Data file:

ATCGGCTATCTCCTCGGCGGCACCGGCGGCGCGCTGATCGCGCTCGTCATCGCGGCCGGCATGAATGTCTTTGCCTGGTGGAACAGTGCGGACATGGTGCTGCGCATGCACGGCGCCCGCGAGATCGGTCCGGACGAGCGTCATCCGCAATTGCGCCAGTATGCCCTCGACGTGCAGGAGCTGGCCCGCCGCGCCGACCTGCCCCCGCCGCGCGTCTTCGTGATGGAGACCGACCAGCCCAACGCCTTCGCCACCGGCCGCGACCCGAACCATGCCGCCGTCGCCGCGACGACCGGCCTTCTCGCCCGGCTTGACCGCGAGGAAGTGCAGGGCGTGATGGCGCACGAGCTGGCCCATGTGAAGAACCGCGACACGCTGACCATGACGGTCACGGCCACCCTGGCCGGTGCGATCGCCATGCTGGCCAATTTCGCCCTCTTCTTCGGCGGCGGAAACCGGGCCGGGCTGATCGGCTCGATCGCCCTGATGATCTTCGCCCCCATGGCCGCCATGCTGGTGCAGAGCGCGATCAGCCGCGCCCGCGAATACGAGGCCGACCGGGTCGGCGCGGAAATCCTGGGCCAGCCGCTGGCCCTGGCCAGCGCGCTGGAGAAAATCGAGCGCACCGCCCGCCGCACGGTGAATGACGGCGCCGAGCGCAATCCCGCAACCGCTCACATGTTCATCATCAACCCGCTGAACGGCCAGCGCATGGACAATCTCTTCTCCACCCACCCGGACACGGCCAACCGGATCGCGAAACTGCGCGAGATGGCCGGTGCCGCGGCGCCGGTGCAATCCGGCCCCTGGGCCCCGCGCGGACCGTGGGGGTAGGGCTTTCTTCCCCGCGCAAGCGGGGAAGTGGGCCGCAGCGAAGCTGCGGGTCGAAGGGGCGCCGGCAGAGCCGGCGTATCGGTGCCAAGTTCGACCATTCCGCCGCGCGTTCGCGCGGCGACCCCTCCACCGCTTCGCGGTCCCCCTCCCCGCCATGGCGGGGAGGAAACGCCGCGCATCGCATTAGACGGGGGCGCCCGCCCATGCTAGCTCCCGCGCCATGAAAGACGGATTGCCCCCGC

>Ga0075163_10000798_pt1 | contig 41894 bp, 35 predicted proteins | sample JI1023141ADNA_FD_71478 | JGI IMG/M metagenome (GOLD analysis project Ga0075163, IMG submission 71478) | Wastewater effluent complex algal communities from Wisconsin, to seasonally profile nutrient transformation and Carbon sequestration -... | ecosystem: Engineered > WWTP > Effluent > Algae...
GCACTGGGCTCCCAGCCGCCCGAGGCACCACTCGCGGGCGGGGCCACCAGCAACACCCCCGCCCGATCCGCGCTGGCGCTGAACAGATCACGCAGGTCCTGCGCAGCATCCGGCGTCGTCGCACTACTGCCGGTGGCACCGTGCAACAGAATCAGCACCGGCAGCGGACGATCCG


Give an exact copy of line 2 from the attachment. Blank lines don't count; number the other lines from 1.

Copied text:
>Ga0075163_10000798_pt1 | contig 41894 bp, 35 predicted proteins | sample JI1023141ADNA_FD_71478 | JGI IMG/M metagenome (GOLD analysis project Ga0075163, IMG submission 71478) | Wastewater effluent complex algal communities from Wisconsin, to seasonally profile nutrient transformation and Carbon sequestration -... | ecosystem: Engineered > WWTP > Effluent > Algae...